In addition to worse preoperative and postoperative PROMs, patients with depression are well established to have an increased complication profile after ACDF procedures due to an elevated incidence of ASD, 90-day readmissions, and revision surgery within 2 years [25]. This results in an estimated increase in healthcare costs by $4,471 over 2 years following ACDFs [25]. As healthcare continues to transition to bundled payments, further research targeted at identifying a concrete link between serotonin reuptake-inhibiting drugs and its contribution to elevated complication rates and escalating healthcare expenditures is critical.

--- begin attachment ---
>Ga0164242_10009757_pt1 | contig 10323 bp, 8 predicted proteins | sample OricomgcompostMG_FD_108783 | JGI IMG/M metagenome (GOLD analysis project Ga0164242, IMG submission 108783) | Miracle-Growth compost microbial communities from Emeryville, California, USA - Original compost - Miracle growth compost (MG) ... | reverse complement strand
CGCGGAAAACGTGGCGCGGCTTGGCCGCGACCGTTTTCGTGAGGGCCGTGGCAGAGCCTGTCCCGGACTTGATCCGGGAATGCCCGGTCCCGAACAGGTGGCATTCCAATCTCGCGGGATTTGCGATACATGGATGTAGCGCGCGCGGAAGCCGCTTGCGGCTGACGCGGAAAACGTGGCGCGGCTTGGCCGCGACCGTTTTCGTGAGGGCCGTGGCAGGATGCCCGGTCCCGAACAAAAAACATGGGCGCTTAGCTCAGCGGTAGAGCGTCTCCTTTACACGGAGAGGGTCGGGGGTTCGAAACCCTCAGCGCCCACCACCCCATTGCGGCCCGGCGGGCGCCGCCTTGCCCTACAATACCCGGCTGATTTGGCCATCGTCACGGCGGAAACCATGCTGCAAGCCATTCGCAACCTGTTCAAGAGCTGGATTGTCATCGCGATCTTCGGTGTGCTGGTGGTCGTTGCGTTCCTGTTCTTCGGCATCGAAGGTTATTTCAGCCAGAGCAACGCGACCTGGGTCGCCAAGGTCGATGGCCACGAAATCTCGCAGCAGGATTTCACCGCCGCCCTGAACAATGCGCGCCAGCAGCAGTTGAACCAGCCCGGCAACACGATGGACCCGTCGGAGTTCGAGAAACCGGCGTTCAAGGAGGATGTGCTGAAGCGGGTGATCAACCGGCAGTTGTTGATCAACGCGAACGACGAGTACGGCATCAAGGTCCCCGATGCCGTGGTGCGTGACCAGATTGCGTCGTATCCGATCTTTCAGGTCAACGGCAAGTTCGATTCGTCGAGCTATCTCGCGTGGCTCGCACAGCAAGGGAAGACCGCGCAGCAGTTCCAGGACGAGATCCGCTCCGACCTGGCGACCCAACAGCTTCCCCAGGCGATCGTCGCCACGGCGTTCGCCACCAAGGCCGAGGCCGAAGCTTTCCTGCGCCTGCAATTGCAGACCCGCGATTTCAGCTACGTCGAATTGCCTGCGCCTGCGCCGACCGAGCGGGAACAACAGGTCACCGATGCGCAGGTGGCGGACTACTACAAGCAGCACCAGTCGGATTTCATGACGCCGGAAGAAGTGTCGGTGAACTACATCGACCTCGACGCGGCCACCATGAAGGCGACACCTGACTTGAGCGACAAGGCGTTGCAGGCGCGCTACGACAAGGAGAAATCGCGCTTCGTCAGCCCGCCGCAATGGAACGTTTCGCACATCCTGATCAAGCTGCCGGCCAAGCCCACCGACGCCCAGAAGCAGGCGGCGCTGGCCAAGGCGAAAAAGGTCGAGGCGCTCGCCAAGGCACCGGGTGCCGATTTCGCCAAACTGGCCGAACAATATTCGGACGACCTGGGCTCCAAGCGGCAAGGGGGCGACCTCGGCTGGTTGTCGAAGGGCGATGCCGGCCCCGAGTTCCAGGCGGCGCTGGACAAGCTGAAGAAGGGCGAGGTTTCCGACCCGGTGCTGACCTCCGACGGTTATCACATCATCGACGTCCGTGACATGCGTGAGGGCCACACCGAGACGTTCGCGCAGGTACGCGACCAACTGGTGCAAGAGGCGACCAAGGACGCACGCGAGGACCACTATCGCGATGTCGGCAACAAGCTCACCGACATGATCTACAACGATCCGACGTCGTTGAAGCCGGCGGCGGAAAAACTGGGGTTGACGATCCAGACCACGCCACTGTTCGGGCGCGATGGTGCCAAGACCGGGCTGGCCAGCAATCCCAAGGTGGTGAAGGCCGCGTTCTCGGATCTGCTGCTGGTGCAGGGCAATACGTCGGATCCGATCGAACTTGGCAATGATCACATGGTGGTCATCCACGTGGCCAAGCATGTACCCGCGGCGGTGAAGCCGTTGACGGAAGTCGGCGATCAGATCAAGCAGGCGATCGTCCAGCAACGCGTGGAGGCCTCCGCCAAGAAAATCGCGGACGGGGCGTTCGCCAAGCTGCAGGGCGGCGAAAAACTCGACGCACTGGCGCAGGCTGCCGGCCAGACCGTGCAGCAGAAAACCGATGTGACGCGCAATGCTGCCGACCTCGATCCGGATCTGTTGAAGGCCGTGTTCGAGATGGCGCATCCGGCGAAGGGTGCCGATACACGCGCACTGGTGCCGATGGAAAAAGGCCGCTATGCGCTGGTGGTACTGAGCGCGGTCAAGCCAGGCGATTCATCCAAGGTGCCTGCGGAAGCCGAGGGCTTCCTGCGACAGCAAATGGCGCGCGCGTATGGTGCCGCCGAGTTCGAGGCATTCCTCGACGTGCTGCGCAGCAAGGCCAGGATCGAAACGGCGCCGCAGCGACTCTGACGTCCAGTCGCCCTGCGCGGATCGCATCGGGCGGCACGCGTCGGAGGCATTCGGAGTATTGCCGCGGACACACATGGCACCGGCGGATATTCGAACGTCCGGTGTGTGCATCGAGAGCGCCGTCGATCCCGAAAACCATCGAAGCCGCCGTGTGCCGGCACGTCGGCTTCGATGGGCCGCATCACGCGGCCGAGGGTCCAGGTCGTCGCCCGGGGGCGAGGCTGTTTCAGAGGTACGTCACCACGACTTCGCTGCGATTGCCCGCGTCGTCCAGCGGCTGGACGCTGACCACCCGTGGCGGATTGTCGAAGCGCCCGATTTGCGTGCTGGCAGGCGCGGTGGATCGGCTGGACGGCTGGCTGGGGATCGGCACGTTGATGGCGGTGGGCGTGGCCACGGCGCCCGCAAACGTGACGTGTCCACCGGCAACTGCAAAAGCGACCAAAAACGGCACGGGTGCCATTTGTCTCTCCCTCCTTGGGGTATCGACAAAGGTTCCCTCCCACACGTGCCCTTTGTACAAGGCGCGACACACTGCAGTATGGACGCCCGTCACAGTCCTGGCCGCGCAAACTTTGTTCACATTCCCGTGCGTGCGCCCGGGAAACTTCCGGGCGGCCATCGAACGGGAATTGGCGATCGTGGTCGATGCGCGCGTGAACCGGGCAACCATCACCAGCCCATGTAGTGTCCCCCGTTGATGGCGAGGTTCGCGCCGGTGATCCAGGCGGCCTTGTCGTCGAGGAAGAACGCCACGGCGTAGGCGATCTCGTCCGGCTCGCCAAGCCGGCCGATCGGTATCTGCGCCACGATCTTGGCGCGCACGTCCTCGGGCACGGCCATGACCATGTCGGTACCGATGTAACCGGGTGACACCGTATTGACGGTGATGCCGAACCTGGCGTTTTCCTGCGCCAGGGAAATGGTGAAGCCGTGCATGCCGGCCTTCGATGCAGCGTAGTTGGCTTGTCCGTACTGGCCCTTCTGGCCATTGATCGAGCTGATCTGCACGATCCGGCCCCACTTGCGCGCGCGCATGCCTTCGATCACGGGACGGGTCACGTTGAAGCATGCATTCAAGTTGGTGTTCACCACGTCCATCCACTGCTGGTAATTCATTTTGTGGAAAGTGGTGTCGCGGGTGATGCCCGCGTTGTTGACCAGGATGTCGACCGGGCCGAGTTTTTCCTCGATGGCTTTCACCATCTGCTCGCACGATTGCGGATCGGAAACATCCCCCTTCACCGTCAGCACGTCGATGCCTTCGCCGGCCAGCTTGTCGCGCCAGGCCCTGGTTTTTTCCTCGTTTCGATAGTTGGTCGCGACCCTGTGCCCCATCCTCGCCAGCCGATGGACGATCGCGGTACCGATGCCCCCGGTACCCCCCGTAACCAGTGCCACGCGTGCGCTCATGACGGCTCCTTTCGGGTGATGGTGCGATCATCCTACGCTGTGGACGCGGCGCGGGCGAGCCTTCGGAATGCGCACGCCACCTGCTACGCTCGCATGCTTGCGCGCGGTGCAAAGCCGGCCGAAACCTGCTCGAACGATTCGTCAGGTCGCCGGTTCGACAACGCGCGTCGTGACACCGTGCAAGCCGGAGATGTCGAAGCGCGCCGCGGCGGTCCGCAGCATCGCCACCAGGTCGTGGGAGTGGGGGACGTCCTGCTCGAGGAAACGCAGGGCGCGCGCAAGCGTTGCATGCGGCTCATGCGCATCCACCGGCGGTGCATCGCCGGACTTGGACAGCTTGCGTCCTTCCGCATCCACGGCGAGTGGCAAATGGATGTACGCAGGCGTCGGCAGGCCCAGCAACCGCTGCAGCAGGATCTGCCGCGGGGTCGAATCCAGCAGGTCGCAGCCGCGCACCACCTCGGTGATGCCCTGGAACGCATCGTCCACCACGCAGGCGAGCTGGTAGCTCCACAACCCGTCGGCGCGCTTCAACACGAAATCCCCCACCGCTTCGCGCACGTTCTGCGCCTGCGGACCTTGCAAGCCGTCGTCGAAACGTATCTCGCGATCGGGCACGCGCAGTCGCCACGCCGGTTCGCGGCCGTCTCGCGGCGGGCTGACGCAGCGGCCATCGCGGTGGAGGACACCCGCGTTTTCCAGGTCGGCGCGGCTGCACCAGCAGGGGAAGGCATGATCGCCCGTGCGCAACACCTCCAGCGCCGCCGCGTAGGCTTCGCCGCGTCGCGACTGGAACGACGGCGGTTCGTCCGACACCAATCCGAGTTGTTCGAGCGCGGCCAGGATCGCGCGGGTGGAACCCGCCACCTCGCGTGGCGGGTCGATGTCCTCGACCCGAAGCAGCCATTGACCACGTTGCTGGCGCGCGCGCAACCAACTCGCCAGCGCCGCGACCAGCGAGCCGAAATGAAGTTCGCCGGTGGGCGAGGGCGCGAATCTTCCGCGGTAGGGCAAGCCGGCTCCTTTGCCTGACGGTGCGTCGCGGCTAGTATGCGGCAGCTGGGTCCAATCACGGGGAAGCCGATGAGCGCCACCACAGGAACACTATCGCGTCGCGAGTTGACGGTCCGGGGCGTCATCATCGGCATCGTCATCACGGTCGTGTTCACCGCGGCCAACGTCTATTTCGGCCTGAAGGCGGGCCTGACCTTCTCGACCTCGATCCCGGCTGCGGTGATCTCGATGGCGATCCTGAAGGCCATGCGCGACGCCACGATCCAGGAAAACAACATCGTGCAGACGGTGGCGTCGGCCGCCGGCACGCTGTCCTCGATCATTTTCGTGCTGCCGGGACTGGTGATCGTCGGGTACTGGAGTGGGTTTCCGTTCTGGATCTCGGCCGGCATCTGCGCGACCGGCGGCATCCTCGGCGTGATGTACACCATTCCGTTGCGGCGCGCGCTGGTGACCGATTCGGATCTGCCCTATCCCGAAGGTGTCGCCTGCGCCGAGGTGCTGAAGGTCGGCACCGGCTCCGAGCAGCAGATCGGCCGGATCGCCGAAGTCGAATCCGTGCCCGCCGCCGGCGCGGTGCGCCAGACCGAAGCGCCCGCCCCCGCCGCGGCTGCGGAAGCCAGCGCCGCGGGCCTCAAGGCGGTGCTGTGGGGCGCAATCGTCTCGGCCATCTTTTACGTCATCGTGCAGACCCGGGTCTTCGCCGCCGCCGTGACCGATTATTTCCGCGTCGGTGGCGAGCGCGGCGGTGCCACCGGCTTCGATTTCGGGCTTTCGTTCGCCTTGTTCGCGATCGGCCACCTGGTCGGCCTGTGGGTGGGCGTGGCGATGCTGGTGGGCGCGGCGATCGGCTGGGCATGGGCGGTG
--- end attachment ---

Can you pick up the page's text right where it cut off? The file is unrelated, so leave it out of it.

The US Food and Drug Administration approved the first SSRI, fluoxetine, in 1987, and the first atypical antidepressant was approved 2 years later when bupropion was approved in 1989 [26]. Instead of targeting serotonin reuptake, bupropion dually targets norepinephrine and dopamine reuptake, giving it unique antidepressant properties [27]. SRIs were associated with greater rates of revision surgery due to ASD on univariate analysis; however, patients taking atypical antidepressants had similar ASD and pseudarthrosis rates as those who were not prescribed these medications. Therefore, atypical antidepressants are a potentially interesting avenue for future research, as switching antidepressant therapy to an atypical antidepressant before ACDFs may decrease revision surgery rates and improve patient-reported outcomes. Although outside the scope of our study, an elevated risk of bleeding should be noted in patients taking either SSRIs or bupropion due to drug-induced platelet inhibition [28]. Additionally, no formal guidelines exist for SSRI or bupropion cessation before ACDF procedures, due to concerns including depression relapse and discontinuation syndrome [29].